Dr Julien Louys
Areas of expertise
- Palaeontology (Incl. Palynology) 040308
- Palaeoecology 060206
- Speciation And Extinction 060311
- Biogeography And Phylogeography 060302
- Evolutionary Palaeoecology
The examination of ecological concepts in the fossil record, the application of palaeontological data in ecological studies, and developing new palaeoecological methods to accurately reconstruct palaeoenvironments
The timing, tempo and environmental context of human evolution. My research in this area focuses on East Africa and Southeast Asia. I have been involved with research on the Plio-Pleistocene of Kenya and Tanzania, addressing taphonomic, ecomorphic and palaeoecologic questions as well as conducting fieldwork. In Southeast Asia, I have focused specifically on the environmental context, interaction and biogeography of hominins and associated mammals
- Vertebrate Palaeontology
My research interests in this area are twofold. Firstly, I am interested in the changes in mammal communities in response to Cenozoic climate change in order to be able to provide evidence-based models to predict future community responses to global warming. I am also interested in the evolution of Cenozoic marsupial faunas, especially koalas, wombats and related marsupials such as wynyardiids
Julien is a vertebrate palaeontologist and palaeoecologist. He received a Bachelor of Mathematics from the University of Newcastle, Australia and a Bachelor of Sciences (Hons) and PhD from the University of New South Wales, Sydney. He completed a three year postdoctoral research assistant position at Liverpool John Moores University, UK, examining the use of taxon-free variables in palaeoecological analyses. Following the completion of this project, he worked for 12 months at the Queensland Museum as curator of Geosciences. He successfully secured a University of Queensland Postdoctoral Fellowship in 2012 with projects examining Australian marsupial palaeontology, particularly Pliocene faunas, as well as community ecology of Pleistocene/Holocene small mammal assemblages. He has also been involved in hominin and large mammal palaeoecological research of the Plio-Pleistocene of East Africa and Southeast Asia. Julien is currently working on the project "From Sunda to Sahul: understanding modern human dispersal, adaptation and behaviour en route to Australia".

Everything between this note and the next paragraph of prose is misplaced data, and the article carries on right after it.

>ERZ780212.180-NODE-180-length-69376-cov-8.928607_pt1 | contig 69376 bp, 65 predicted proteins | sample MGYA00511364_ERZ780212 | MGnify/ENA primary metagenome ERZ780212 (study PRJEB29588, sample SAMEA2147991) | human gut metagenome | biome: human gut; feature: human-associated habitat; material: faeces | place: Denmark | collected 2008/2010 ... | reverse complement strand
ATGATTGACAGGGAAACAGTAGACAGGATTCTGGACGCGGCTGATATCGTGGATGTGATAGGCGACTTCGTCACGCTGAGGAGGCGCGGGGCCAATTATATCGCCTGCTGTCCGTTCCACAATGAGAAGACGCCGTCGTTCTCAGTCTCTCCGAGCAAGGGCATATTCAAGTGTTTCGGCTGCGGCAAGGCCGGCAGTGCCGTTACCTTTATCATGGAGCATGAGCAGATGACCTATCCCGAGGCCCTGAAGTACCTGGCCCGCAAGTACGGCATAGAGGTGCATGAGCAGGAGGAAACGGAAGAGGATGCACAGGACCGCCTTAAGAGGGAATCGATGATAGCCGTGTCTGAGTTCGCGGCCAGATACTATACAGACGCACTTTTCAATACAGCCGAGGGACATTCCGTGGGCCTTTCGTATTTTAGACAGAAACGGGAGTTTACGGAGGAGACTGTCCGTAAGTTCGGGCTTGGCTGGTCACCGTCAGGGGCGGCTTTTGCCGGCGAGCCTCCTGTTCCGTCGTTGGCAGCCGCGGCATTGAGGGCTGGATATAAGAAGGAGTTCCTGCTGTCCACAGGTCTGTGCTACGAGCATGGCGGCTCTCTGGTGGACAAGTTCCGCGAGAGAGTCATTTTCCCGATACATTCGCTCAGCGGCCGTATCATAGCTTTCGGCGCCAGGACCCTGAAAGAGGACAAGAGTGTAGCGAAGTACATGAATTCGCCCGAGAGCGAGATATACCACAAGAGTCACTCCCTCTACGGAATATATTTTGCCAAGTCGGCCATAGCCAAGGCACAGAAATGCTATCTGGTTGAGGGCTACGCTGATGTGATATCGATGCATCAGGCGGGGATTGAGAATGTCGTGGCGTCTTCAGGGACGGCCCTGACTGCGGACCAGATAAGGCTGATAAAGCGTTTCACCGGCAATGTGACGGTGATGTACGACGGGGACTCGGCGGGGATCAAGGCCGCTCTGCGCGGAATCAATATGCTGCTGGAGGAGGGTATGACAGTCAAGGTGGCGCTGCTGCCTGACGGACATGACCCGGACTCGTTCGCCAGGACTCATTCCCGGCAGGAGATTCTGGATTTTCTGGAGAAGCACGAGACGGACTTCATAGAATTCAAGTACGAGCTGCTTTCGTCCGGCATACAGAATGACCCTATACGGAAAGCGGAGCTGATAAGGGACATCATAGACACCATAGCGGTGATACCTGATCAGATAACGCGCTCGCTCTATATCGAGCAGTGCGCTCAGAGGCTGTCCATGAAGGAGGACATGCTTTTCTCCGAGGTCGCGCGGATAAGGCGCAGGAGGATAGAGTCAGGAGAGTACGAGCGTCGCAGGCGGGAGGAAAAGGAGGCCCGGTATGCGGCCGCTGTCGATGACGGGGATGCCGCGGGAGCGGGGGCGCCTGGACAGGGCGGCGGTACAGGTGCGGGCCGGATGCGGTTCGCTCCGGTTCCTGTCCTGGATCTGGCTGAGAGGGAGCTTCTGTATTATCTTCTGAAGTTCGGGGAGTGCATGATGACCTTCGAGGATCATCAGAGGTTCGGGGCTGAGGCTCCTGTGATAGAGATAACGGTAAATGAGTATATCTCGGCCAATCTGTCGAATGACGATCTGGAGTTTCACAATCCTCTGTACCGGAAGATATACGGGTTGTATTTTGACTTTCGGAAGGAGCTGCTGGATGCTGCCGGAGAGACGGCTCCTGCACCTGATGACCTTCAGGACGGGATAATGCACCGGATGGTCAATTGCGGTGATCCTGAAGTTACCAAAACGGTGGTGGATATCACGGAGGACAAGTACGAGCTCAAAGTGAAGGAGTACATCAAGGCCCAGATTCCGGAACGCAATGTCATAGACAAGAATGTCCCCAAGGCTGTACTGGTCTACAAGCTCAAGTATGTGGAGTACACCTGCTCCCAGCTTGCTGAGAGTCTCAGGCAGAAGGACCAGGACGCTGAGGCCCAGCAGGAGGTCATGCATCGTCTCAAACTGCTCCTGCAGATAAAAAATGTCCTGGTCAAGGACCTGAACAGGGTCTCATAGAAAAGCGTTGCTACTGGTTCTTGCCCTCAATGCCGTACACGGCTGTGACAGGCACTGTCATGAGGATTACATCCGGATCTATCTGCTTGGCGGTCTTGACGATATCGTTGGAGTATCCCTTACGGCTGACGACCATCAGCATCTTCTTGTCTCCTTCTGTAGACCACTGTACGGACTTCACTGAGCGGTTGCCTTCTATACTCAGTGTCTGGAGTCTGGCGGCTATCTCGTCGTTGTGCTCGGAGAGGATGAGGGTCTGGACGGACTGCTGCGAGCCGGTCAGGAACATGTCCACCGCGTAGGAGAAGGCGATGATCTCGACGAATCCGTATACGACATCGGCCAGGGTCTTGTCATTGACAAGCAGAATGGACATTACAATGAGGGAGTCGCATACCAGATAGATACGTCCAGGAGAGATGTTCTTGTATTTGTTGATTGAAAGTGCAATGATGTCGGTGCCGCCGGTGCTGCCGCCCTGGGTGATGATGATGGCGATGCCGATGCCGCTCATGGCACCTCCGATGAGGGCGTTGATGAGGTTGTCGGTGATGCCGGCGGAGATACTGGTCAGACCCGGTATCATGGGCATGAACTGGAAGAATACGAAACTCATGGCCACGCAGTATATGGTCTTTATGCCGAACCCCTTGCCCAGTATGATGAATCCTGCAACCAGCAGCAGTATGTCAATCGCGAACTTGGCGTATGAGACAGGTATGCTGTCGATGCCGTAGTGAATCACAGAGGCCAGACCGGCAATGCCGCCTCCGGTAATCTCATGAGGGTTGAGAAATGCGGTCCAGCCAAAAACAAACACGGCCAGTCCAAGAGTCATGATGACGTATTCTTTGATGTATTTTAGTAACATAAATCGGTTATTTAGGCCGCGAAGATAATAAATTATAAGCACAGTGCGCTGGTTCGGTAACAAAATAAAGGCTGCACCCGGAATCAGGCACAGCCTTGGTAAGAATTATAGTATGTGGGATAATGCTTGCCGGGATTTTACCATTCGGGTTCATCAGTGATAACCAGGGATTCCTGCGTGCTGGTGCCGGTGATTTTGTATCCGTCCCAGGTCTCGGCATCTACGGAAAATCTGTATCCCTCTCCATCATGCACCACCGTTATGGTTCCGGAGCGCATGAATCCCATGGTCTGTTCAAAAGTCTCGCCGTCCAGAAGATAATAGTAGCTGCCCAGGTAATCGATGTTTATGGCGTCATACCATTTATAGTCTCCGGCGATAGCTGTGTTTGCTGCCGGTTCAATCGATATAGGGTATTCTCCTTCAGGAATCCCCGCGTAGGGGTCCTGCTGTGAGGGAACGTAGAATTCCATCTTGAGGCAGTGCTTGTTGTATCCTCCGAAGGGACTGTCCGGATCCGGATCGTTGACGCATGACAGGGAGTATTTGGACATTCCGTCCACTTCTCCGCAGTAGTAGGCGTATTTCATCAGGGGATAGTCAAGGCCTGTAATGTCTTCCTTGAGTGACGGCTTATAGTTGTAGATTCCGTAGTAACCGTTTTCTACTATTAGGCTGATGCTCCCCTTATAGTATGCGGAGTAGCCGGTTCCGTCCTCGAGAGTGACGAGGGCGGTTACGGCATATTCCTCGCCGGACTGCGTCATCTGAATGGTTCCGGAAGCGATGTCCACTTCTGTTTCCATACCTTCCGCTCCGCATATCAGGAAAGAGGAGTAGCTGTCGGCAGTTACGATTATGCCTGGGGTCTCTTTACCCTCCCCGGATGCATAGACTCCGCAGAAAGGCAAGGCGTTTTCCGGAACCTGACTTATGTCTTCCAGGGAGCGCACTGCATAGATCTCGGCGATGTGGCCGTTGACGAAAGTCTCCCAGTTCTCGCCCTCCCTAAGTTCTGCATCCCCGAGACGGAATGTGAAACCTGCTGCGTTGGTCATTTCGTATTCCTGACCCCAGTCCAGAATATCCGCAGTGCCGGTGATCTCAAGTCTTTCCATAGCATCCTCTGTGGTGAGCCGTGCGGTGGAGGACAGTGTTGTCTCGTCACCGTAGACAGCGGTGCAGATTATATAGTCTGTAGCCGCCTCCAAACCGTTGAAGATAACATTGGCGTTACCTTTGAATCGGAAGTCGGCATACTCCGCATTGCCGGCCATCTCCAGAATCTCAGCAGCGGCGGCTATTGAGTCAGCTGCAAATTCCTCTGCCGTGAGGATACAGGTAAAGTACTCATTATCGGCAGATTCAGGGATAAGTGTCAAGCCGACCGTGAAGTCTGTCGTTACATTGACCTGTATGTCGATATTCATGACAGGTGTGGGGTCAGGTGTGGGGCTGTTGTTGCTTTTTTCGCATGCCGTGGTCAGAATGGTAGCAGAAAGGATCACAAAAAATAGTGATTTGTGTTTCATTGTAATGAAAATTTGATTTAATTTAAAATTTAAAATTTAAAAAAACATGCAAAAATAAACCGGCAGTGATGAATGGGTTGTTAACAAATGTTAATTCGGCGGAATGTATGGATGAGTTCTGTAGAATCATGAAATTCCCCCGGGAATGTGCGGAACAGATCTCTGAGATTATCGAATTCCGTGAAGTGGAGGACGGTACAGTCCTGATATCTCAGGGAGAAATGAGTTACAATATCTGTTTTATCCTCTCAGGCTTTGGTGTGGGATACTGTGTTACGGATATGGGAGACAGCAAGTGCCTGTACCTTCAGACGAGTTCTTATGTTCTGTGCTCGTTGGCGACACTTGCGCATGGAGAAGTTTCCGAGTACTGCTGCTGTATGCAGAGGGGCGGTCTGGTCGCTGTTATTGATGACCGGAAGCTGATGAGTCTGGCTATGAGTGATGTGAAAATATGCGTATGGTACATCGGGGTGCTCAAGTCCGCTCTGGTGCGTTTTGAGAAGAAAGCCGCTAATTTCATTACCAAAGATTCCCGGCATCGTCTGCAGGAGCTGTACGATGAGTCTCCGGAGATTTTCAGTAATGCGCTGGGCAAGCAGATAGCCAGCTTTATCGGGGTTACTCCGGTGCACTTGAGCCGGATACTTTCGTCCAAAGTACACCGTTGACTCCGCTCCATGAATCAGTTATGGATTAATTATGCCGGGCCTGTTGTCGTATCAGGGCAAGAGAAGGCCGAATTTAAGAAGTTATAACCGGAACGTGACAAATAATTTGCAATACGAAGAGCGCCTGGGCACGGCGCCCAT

Grants are drawn from ARIES. To add Projects or Grants please contact your College Research Office.